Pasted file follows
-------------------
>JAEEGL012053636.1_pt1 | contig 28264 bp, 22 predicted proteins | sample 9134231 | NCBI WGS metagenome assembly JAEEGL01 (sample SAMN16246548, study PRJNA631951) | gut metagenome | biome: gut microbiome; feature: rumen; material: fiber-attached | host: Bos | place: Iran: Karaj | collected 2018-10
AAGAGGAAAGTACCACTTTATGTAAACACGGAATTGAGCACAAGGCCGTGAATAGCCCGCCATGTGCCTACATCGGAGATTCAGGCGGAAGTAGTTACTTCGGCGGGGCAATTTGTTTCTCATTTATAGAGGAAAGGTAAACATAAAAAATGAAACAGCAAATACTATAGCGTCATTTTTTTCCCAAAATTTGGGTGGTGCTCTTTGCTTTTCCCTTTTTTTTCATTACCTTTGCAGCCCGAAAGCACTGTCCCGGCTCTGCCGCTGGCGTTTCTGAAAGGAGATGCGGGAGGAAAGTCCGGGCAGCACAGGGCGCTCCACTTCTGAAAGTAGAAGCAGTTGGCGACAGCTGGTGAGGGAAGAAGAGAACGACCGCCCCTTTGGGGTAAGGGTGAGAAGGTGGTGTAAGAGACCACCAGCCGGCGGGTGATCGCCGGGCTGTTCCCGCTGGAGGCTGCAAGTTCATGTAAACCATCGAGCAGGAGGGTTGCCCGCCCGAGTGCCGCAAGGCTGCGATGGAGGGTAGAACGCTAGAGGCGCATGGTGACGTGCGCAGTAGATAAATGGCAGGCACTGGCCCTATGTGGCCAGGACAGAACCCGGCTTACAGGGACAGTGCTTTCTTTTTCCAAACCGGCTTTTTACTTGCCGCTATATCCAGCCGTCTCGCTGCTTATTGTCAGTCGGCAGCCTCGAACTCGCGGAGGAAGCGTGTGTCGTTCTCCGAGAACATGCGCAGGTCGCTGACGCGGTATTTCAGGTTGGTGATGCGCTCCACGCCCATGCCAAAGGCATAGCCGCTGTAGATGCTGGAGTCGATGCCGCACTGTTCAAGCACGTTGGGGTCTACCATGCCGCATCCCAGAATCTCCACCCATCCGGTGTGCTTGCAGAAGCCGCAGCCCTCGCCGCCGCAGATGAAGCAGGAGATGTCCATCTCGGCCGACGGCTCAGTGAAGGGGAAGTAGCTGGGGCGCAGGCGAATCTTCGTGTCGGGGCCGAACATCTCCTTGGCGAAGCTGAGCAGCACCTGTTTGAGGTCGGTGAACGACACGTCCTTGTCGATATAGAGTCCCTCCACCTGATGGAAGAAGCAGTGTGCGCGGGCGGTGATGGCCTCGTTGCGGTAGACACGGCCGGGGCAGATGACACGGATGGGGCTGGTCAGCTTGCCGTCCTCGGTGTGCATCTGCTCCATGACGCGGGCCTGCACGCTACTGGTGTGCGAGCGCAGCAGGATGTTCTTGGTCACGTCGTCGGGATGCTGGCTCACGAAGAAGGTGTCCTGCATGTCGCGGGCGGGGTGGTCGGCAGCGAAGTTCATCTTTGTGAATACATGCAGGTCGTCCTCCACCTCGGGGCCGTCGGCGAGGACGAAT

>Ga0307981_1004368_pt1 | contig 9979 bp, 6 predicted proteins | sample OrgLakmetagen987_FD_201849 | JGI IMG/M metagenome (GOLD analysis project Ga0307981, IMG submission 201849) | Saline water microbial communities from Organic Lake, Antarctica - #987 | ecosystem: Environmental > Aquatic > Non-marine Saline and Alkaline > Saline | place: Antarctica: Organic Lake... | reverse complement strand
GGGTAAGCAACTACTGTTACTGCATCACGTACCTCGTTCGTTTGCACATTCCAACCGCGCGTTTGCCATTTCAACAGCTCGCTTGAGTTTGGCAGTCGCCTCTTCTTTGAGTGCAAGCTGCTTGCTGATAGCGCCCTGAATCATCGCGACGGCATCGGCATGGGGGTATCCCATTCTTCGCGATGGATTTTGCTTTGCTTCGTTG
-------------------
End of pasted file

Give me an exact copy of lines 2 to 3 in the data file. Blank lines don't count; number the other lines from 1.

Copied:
AAGAGGAAAGTACCACTTTATGTAAACACGGAATTGAGCACAAGGCCGTGAATAGCCCGCCATGTGCCTACATCGGAGATTCAGGCGGAAGTAGTTACTTCGGCGGGGCAATTTGTTTCTCATTTATAGAGGAAAGGTAAACATAAAAAATGAAACAGCAAATACTATAGCGTCATTTTTTTCCCAAAATTTGGGTGGTGCTCTTTGCTTTTCCCTTTTTTTTCATTACCTTTGCAGCCCGAAAGCACTGTCCCGGCTCTGCCGCTGGCGTTTCTGAAAGGAGATGCGGGAGGAAAGTCCGGGCAGCACAGGGCGCTCCACTTCTGAAAGTAGAAGCAGTTGGCGACAGCTGGTGAGGGAAGAAGAGAACGACCGCCCCTTTGGGGTAAGGGTGAGAAGGTGGTGTAAGAGACCACCAGCCGGCGGGTGATCGCCGGGCTGTTCCCGCTGGAGGCTGCAAGTTCATGTAAACCATCGAGCAGGAGGGTTGCCCGCCCGAGTGCCGCAAGGCTGCGATGGAGGGTAGAACGCTAGAGGCGCATGGTGACGTGCGCAGTAGATAAATGGCAGGCACTGGCCCTATGTGGCCAGGACAGAACCCGGCTTACAGGGACAGTGCTTTCTTTTTCCAAACCGGCTTTTTACTTGCCGCTATATCCAGCCGTCTCGCTGCTTATTGTCAGTCGGCAGCCTCGAACTCGCGGAGGAAGCGTGTGTCGTTCTCCGAGAACATGCGCAGGTCGCTGACGCGGTATTTCAGGTTGGTGATGCGCTCCACGCCCATGCCAAAGGCATAGCCGCTGTAGATGCTGGAGTCGATGCCGCACTGTTCAAGCACGTTGGGGTCTACCATGCCGCATCCCAGAATCTCCACCCATCCGGTGTGCTTGCAGAAGCCGCAGCCCTCGCCGCCGCAGATGAAGCAGGAGATGTCCATCTCGGCCGACGGCTCAGTGAAGGGGAAGTAGCTGGGGCGCAGGCGAATCTTCGTGTCGGGGCCGAACATCTCCTTGGCGAAGCTGAGCAGCACCTGTTTGAGGTCGGTGAACGACACGTCCTTGTCGATATAGAGTCCCTCCACCTGATGGAAGAAGCAGTGTGCGCGGGCGGTGATGGCCTCGTTGCGGTAGACACGGCCGGGGCAGATGACACGGATGGGGCTGGTCAGCTTGCCGTCCTCGGTGTGCATCTGCTCCATGACGCGGGCCTGCACGCTACTGGTGTGCGAGCGCAGCAGGATGTTCTTGGTCACGTCGTCGGGATGCTGGCTCACGAAGAAGGTGTCCTGCATGTCGCGGGCGGGGTGGTCGGCAGCGAAGTTCATCTTTGTGAATACATGCAGGTCGTCCTCCACCTCGGGGCCGTCGGCGAGGACGAAT

>Ga0307981_1004368_pt1 | contig 9979 bp, 6 predicted proteins | sample OrgLakmetagen987_FD_201849 | JGI IMG/M metagenome (GOLD analysis project Ga0307981, IMG submission 201849) | Saline water microbial communities from Organic Lake, Antarctica - #987 | ecosystem: Environmental > Aquatic > Non-marine Saline and Alkaline > Saline | place: Antarctica: Organic Lake... | reverse complement strand